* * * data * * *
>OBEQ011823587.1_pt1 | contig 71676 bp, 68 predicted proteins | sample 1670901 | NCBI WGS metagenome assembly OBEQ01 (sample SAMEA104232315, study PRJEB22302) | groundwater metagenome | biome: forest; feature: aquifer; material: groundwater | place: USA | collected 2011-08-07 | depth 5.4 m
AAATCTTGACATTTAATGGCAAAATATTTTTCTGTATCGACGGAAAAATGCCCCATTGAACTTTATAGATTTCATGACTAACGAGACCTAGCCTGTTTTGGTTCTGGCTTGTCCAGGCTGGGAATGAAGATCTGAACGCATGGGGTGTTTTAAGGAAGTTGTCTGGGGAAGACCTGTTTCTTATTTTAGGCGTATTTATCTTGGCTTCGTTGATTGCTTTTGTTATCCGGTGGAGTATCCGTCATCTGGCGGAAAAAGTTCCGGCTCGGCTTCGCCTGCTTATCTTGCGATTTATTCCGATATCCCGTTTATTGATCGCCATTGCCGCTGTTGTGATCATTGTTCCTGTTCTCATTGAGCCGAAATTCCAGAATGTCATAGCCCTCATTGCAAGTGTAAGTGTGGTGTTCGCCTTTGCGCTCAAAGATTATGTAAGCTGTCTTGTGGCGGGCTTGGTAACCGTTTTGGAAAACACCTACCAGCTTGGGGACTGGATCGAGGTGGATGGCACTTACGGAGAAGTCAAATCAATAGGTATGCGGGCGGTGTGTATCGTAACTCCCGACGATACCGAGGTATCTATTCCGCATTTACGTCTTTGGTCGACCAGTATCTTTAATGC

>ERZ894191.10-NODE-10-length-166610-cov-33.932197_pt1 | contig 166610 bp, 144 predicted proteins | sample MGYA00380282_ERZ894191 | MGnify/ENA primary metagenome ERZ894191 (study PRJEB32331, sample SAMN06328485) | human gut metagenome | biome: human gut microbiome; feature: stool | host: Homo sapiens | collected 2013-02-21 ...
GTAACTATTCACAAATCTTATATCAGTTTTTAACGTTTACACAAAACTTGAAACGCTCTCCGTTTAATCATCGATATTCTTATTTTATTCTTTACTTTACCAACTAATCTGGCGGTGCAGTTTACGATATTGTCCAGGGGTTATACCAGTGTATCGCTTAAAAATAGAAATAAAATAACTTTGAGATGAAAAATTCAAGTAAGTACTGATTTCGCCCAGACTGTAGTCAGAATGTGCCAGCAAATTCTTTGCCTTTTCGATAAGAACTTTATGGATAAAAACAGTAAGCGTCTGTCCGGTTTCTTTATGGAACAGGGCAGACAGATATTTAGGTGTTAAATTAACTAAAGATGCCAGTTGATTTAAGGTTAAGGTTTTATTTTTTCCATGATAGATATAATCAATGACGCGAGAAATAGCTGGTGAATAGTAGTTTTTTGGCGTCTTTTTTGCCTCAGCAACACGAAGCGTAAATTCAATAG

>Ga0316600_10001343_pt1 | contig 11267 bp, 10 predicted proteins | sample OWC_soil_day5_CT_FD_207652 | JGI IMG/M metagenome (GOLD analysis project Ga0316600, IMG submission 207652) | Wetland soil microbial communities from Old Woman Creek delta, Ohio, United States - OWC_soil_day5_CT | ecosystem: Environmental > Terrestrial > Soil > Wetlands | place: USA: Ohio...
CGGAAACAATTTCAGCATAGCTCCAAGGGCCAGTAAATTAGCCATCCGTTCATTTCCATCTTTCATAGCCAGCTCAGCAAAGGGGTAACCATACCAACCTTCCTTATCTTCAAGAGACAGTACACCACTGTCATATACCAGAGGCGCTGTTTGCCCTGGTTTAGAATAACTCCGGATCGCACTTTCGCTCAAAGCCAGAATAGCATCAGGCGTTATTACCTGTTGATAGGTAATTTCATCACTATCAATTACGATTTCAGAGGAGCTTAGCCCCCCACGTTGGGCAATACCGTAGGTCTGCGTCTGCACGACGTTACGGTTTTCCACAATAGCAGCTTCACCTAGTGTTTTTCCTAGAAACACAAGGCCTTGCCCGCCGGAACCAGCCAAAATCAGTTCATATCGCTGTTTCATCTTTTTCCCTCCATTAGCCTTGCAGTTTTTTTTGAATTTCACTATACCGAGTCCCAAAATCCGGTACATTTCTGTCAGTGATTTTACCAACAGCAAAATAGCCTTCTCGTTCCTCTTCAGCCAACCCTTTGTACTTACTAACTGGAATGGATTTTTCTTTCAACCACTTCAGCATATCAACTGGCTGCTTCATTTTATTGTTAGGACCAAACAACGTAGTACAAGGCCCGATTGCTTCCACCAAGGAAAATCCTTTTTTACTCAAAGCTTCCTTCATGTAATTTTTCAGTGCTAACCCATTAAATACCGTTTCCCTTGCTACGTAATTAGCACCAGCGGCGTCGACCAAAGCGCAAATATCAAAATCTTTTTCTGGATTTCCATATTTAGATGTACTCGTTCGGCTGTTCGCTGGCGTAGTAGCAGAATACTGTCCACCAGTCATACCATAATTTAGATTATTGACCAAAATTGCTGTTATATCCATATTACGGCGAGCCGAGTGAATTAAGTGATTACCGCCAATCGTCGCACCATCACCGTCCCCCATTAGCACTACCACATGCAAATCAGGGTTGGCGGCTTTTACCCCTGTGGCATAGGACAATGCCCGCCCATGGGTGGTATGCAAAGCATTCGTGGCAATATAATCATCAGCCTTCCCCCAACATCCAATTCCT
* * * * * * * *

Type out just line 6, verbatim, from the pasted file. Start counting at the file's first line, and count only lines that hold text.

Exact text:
CGGAAACAATTTCAGCATAGCTCCAAGGGCCAGTAAATTAGCCATCCGTTCATTTCCATCTTTCATAGCCAGCTCAGCAAAGGGGTAACCATACCAACCTTCCTTATCTTCAAGAGACAGTACACCACTGTCATATACCAGAGGCGCTGTTTGCCCTGGTTTAGAATAACTCCGGATCGCACTTTCGCTCAAAGCCAGAATAGCATCAGGCGTTATTACCTGTTGATAGGTAATTTCATCACTATCAATTACGATTTCAGAGGAGCTTAGCCCCCCACGTTGGGCAATACCGTAGGTCTGCGTCTGCACGACGTTACGGTTTTCCACAATAGCAGCTTCACCTAGTGTTTTTCCTAGAAACACAAGGCCTTGCCCGCCGGAACCAGCCAAAATCAGTTCATATCGCTGTTTCATCTTTTTCCCTCCATTAGCCTTGCAGTTTTTTTTGAATTTCACTATACCGAGTCCCAAAATCCGGTACATTTCTGTCAGTGATTTTACCAACAGCAAAATAGCCTTCTCGTTCCTCTTCAGCCAACCCTTTGTACTTACTAACTGGAATGGATTTTTCTTTCAACCACTTCAGCATATCAACTGGCTGCTTCATTTTATTGTTAGGACCAAACAACGTAGTACAAGGCCCGATTGCTTCCACCAAGGAAAATCCTTTTTTACTCAAAGCTTCCTTCATGTAATTTTTCAGTGCTAACCCATTAAATACCGTTTCCCTTGCTACGTAATTAGCACCAGCGGCGTCGACCAAAGCGCAAATATCAAAATCTTTTTCTGGATTTCCATATTTAGATGTACTCGTTCGGCTGTTCGCTGGCGTAGTAGCAGAATACTGTCCACCAGTCATACCATAATTTAGATTATTGACCAAAATTGCTGTTATATCCATATTACGGCGAGCCGAGTGAATTAAGTGATTACCGCCAATCGTCGCACCATCACCGTCCCCCATTAGCACTACCACATGCAAATCAGGGTTGGCGGCTTTTACCCCTGTGGCATAGGACAATGCCCGCCCATGGGTGGTATGCAAAGCATTCGTGGCAATATAATCATCAGCCTTCCCCCAACATCCAATTCCT